Or, dare to believe, they might genuinely believe in doing the right thing. Whatever the motivation, the outcome is that their organisation tends to tread more gently on the environment and this in turn can be used to enhance their brand in the eyes of those that buy their products and services.

Sustainability as a strategy appeals to different parts of a business in different ways. Using less more efficiently is synonymous with saving money and that has obvious appeal to the finance director and, to a lesser degree, the investor relations department. The head of operations may see an improvement in the flow of company data, the analysis of which can shine a light on what changes need to take place in how the business operates (or what gaps in data need to be filled).

The legal and risk departments get further reassurance that the company remains on top of HSE and regulatory requirements and real estate gets management support and funding for their energy savings proposals.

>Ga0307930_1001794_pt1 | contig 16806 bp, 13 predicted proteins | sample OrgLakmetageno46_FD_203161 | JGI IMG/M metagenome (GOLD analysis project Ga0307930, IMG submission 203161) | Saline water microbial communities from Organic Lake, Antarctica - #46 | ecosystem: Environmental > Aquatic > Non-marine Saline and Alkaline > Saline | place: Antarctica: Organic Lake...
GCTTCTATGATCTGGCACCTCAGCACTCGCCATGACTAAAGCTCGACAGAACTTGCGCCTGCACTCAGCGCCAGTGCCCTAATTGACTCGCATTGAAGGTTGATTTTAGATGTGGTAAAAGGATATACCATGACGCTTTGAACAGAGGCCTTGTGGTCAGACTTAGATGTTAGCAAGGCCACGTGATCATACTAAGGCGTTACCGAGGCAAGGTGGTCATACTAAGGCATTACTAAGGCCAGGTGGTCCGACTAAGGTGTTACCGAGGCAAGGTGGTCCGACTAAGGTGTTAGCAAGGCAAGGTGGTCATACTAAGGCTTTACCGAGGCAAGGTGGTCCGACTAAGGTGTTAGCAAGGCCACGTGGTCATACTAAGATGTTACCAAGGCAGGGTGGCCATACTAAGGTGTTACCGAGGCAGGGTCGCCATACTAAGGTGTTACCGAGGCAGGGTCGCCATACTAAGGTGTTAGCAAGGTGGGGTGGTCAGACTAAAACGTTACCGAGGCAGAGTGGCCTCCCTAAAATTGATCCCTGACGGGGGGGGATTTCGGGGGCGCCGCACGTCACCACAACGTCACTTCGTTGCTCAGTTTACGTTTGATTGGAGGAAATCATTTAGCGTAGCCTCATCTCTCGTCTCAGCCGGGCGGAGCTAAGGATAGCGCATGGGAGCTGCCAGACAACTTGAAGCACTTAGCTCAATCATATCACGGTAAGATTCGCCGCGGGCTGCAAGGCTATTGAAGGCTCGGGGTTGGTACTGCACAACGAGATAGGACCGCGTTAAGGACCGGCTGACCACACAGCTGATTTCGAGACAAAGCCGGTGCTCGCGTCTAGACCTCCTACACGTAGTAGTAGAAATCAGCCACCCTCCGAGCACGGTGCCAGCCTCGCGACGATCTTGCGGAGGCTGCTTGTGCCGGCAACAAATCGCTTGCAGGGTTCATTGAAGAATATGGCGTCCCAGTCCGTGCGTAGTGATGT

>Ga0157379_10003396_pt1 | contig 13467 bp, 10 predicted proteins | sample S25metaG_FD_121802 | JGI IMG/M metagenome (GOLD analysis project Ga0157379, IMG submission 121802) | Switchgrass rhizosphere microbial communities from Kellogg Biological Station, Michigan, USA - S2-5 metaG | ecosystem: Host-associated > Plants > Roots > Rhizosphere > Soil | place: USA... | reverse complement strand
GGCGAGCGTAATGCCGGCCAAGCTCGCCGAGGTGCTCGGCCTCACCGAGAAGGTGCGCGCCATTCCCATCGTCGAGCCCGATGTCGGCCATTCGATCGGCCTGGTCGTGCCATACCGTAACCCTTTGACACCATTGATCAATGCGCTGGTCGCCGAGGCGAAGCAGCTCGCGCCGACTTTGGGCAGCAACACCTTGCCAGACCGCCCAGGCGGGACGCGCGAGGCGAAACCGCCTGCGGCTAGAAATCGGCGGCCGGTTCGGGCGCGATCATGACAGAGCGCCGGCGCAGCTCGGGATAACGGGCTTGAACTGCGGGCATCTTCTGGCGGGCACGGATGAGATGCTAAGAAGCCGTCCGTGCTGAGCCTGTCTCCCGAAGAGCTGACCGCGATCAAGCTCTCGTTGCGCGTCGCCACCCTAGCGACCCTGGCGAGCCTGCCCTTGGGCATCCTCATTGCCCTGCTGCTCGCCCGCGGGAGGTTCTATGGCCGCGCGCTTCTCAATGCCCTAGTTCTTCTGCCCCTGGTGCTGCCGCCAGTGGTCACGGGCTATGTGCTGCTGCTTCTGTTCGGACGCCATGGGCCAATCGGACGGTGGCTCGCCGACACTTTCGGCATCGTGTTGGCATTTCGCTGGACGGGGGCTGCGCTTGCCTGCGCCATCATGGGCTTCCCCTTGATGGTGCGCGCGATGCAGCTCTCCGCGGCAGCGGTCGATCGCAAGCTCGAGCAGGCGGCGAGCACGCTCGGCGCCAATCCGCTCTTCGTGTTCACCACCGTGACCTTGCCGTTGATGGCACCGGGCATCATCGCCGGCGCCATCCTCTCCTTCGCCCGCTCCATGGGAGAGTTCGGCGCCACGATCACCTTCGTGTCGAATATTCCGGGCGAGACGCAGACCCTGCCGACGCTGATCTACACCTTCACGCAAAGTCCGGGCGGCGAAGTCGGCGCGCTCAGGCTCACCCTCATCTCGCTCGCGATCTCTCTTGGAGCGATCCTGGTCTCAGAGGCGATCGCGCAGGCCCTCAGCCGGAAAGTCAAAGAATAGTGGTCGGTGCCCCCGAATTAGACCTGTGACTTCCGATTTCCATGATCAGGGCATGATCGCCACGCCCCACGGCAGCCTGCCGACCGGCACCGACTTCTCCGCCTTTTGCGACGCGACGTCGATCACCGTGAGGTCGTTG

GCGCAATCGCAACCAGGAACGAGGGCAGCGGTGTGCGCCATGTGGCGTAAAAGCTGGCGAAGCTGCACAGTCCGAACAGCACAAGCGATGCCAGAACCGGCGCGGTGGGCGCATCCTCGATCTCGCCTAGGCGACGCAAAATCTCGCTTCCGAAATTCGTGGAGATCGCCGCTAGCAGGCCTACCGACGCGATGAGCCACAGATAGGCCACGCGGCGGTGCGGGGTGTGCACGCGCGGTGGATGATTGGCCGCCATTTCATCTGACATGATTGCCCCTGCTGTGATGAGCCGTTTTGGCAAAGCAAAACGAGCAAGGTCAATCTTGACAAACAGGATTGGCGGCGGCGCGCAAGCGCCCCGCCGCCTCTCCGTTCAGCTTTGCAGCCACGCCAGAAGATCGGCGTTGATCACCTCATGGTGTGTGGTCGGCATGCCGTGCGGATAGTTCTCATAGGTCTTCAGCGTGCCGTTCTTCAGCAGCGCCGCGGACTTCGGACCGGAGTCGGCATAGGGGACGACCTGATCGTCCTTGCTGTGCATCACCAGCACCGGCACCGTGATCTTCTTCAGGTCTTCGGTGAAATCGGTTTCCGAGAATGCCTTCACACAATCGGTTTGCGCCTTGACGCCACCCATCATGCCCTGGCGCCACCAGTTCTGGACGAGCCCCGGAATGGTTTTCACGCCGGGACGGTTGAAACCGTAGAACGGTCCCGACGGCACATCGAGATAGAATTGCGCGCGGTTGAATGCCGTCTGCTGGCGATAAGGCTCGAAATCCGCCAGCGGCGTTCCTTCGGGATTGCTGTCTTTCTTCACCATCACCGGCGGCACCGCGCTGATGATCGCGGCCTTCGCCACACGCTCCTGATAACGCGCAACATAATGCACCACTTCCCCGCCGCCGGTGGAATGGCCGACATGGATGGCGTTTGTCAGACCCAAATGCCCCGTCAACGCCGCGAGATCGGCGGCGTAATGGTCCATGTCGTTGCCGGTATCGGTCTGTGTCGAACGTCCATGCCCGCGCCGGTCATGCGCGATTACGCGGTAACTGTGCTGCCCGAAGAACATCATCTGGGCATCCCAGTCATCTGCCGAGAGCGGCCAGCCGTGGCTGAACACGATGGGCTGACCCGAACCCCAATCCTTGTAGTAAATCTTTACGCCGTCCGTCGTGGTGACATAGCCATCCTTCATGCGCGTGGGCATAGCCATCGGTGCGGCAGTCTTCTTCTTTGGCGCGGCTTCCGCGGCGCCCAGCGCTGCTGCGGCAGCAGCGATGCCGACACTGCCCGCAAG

It also delivers benefits to the HR department, marketing and new business teams. Concrete action in reducing carbon emissions, for example, is useful in positioning a firm as an attractive, responsible employer for graduates and talented staff and large companies and government bodies are looking for suppliers that share their values and demonstrate responsible behaviour.

Do these multiple benefits to the firm of genuinely acting sustainably undermine their efforts? I don’t think so.